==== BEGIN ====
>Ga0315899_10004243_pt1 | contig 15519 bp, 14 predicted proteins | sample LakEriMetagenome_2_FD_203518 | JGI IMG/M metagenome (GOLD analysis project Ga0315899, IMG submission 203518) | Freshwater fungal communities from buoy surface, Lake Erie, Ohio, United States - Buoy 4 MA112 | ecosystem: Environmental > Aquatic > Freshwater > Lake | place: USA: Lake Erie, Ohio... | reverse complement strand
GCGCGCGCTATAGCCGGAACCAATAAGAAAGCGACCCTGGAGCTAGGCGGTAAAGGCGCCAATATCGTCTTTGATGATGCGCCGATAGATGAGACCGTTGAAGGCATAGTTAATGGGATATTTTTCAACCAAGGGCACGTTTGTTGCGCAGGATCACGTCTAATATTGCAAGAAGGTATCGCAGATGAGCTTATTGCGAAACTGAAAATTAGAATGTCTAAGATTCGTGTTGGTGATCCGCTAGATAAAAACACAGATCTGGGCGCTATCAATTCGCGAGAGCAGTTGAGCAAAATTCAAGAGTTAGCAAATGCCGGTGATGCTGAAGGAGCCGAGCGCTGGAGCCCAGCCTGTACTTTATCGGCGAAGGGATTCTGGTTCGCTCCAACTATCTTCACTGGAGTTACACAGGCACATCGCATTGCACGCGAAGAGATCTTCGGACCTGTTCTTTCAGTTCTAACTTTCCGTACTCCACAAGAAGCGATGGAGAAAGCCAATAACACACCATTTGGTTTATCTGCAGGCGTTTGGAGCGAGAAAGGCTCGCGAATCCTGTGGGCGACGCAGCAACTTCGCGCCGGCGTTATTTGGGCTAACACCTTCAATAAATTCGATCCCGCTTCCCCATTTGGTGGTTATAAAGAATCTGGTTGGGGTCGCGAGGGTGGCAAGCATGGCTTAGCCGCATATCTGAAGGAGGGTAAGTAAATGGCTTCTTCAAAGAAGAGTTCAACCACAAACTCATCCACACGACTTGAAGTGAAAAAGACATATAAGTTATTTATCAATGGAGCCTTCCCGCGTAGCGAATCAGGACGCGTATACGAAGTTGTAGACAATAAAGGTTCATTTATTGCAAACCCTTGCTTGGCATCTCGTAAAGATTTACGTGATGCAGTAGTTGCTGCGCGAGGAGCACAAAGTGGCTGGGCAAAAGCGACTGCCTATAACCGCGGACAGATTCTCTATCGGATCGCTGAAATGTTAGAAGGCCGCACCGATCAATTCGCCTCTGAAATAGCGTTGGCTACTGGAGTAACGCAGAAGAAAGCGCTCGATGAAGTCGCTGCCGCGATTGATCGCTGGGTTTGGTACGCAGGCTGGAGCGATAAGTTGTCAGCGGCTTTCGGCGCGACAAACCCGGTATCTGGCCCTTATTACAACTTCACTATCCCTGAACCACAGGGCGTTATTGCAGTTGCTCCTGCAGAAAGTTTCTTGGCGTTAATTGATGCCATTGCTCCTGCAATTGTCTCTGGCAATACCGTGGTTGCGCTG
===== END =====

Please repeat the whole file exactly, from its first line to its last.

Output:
>Ga0315899_10004243_pt1 | contig 15519 bp, 14 predicted proteins | sample LakEriMetagenome_2_FD_203518 | JGI IMG/M metagenome (GOLD analysis project Ga0315899, IMG submission 203518) | Freshwater fungal communities from buoy surface, Lake Erie, Ohio, United States - Buoy 4 MA112 | ecosystem: Environmental > Aquatic > Freshwater > Lake | place: USA: Lake Erie, Ohio... | reverse complement strand
GCGCGCGCTATAGCCGGAACCAATAAGAAAGCGACCCTGGAGCTAGGCGGTAAAGGCGCCAATATCGTCTTTGATGATGCGCCGATAGATGAGACCGTTGAAGGCATAGTTAATGGGATATTTTTCAACCAAGGGCACGTTTGTTGCGCAGGATCACGTCTAATATTGCAAGAAGGTATCGCAGATGAGCTTATTGCGAAACTGAAAATTAGAATGTCTAAGATTCGTGTTGGTGATCCGCTAGATAAAAACACAGATCTGGGCGCTATCAATTCGCGAGAGCAGTTGAGCAAAATTCAAGAGTTAGCAAATGCCGGTGATGCTGAAGGAGCCGAGCGCTGGAGCCCAGCCTGTACTTTATCGGCGAAGGGATTCTGGTTCGCTCCAACTATCTTCACTGGAGTTACACAGGCACATCGCATTGCACGCGAAGAGATCTTCGGACCTGTTCTTTCAGTTCTAACTTTCCGTACTCCACAAGAAGCGATGGAGAAAGCCAATAACACACCATTTGGTTTATCTGCAGGCGTTTGGAGCGAGAAAGGCTCGCGAATCCTGTGGGCGACGCAGCAACTTCGCGCCGGCGTTATTTGGGCTAACACCTTCAATAAATTCGATCCCGCTTCCCCATTTGGTGGTTATAAAGAATCTGGTTGGGGTCGCGAGGGTGGCAAGCATGGCTTAGCCGCATATCTGAAGGAGGGTAAGTAAATGGCTTCTTCAAAGAAGAGTTCAACCACAAACTCATCCACACGACTTGAAGTGAAAAAGACATATAAGTTATTTATCAATGGAGCCTTCCCGCGTAGCGAATCAGGACGCGTATACGAAGTTGTAGACAATAAAGGTTCATTTATTGCAAACCCTTGCTTGGCATCTCGTAAAGATTTACGTGATGCAGTAGTTGCTGCGCGAGGAGCACAAAGTGGCTGGGCAAAAGCGACTGCCTATAACCGCGGACAGATTCTCTATCGGATCGCTGAAATGTTAGAAGGCCGCACCGATCAATTCGCCTCTGAAATAGCGTTGGCTACTGGAGTAACGCAGAAGAAAGCGCTCGATGAAGTCGCTGCCGCGATTGATCGCTGGGTTTGGTACGCAGGCTGGAGCGATAAGTTGTCAGCGGCTTTCGGCGCGACAAACCCGGTATCTGGCCCTTATTACAACTTCACTATCCCTGAACCACAGGGCGTTATTGCAGTTGCTCCTGCAGAAAGTTTCTTGGCGTTAATTGATGCCATTGCTCCTGCAATTGTCTCTGGCAATACCGTGGTTGCGCTG